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To show how men gaslight women, Ilana Glazer’s pregnancy horror movie gaslights the audience

Spoiler alert for the movie “False Positive.”

Pregnancy doesn’t need much embellishment to be fodder for a horror movie, what with morning sickness and ricocheting hormones, not to mention a parasitic life form feeding from you. And that’s all before you give birth.

This is probably why pregnancy has inspired several horror flicks — most famously, “Rosemary’s Baby” and now, from Ilana Glazer of “Broad City” fame, “False Positive,” now streaming on Hulu, which she both wrote and starred in. Glazer got pregnant shortly after the movie wrapped, and was heavily pregnant for all of its promotional events, which must have had an uncomfortable resonance for her.

Infertility is the theoretical focus of “False Positive” — Lucy (Glazer) and her husband Adrian (Justin Theroux) are struggling to get pregnant. But the film’s real subject is the patriarchy, and the way the medical system, and society at large, seeks to control women’s bodies and diminish their experience. Yet the message gets muddled through hallucinogenic sequences that undermine the female character just as much as her doctors do.

Lucy, a career-focused woman, is thrilled to find herself pregnant soon after discovering Dr. Hindle (a steely Pierce Brosnan), a fertility specialist. She’s carrying triplets, twin boys and a girl, but decides to terminate the boys for a safer pregnancy. Yet as it progresses, Lucy becomes paranoid, fearing her husband and Hindle are lying to her and that Hindle’s pink-clad, stiffly smiling nurse is stalking her. The lines between reality and hallucination begin to blur — which everyone around her benignly dismisses as “mommy brain” — and she becomes obsessed with a batik-clad, pan-African accented Black midwife (Zainab Jah), whose intuitive, spiritual approach to women’s bodies borders on voodoo.

Pierce Brosnan as the creepy Dr. Hindle.

Pierce Brosnan as the creepy Dr. Hindle. Courtesy of Hulu

When she finally gives birth, it’s to male twins, and Lucy discovers the doctor had impregnated her with his own semen. Hindle saved the boys because he believes his genetics are superior and hoped they would grow up to “spread the seed.” She rejects her sons, kicks out her husband and steals the fetus of the girl; in the closing scene, she attempts to nurse the purple, translucent creature, believing that it latches.

Glazer, best-known for comedy, was presumably trying to prove her ability to take on heavier topics and earn her place in the Hollywood canon. (She also packs the movie with references to Ira Levin’s “Rosemary’s Baby” and “The Stepford Wives.”) Still, some of the movie’s themes are familiar from “Broad City,” for example, advocating for women’s autonomy. It’s just delivered via creep factor instead of “yas queen” this time.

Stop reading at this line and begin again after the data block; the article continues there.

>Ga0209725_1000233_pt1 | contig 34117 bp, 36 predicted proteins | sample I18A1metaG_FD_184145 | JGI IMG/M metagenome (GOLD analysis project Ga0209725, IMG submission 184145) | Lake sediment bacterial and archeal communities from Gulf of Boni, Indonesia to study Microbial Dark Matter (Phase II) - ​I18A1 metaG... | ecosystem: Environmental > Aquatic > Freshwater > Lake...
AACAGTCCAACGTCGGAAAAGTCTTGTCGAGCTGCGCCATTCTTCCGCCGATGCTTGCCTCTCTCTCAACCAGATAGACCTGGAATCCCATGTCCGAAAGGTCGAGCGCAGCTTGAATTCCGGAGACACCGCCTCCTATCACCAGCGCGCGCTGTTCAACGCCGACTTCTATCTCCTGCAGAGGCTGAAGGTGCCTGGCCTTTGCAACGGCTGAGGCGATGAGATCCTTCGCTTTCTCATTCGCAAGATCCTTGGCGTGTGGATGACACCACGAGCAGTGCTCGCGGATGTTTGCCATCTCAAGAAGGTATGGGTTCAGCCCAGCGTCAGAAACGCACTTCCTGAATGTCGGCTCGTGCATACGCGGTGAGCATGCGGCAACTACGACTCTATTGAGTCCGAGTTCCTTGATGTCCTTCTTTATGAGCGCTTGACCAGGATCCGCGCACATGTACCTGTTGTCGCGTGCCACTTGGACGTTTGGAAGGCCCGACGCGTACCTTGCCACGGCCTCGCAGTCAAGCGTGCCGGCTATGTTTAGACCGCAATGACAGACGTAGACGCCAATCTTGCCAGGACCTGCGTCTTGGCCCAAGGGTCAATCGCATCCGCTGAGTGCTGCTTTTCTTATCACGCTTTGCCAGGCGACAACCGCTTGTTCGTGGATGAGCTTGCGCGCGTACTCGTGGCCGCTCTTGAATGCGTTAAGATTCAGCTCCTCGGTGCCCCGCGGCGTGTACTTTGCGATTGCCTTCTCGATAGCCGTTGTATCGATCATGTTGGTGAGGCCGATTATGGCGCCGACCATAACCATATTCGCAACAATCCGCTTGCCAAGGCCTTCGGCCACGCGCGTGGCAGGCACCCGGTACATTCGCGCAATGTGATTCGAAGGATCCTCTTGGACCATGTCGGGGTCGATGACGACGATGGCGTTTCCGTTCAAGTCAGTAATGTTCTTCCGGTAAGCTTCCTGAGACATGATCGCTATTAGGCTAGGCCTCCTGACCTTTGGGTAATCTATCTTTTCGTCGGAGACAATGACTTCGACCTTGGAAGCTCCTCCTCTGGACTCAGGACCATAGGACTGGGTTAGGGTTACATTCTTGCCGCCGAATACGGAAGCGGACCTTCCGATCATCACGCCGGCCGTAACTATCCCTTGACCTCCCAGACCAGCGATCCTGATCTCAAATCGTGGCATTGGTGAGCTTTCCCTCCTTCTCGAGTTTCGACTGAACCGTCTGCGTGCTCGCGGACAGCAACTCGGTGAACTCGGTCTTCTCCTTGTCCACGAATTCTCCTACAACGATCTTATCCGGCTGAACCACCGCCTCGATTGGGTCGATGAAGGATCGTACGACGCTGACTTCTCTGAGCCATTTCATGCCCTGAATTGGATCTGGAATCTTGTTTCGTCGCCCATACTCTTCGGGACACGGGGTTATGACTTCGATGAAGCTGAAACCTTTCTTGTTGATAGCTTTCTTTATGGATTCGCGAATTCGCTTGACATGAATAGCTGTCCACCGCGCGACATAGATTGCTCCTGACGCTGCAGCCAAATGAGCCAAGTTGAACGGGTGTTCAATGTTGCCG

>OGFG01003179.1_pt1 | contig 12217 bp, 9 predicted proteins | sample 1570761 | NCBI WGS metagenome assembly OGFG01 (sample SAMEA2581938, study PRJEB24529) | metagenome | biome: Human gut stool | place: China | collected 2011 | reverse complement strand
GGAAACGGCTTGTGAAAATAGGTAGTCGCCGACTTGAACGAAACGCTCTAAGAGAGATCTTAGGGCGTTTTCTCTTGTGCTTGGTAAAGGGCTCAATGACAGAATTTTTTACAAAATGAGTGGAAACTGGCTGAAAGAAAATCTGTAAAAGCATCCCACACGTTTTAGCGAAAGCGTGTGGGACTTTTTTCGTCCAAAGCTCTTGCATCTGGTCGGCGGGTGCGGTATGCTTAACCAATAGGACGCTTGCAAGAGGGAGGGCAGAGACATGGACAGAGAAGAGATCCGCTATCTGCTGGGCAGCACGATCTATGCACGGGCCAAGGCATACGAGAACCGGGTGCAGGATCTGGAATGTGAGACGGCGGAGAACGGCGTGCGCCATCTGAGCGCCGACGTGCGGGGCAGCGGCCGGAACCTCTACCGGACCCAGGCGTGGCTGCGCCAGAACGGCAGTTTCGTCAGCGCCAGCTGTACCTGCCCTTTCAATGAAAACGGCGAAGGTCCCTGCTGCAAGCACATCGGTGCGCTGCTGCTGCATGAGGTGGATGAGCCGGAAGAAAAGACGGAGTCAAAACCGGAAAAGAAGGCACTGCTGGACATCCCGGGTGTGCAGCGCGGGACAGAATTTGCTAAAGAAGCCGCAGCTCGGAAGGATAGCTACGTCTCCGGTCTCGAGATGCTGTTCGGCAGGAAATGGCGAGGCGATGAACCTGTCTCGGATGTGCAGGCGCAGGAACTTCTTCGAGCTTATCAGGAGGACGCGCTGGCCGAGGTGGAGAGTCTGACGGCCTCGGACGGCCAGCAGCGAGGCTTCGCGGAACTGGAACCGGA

Yet the movie ends up undermining its own message amidst its muddled plotlines.

The most egregious example comes near the end. Lucy’s concerns have been constantly brushed off as “mommy brain” throughout her pregnancy, an obvious example of the way men tend to dismiss women’s experiences, particularly as a result of hormones or hysteria. But right before we learn that her concerns were valid — that Hindle truly was plotting against her all along — Lucy realizes, in a moment of clarity, that her mystical midwife is a rather fastidious, conventional woman. (“I am not your mystical Negress,” she scolds a reeling Lucy.)

After that, we don’t know what to believe anymore. Just as the audience is supposed to realize that the men in Lucy’s life have been gaslighting her, we lose trust in her; as Slate’s Karen Han pointed out, the incident makes space to believe she might be making everything up. (Not to mention, it brings up a whole other conversation about the fetishization of Black women that is dropped as fast as it is raised.) Just as all of Lucy’s concerns are validated, she becomes too unreliable of a narrator to be believed.

Perhaps this is the point — gaslighting is effective, after all, and we are inhabiting Lucy’s experience; she is unsure who or what is real throughout, and thus so are we. But I could see the wrong person walking away from the film feeling like it was proof that women are unreasonable and hysterical when pregnant, and that men know best — or even worse, as proof that women who accuse men of malpractice, or even rape, are lying.

Hopefully in real life, Glazer’s pregnancy went more smoothly. (She has likely given birth by now, though there’s been no announcement yet.) As for me, I feel pretty validated in my fear of pregnancy.


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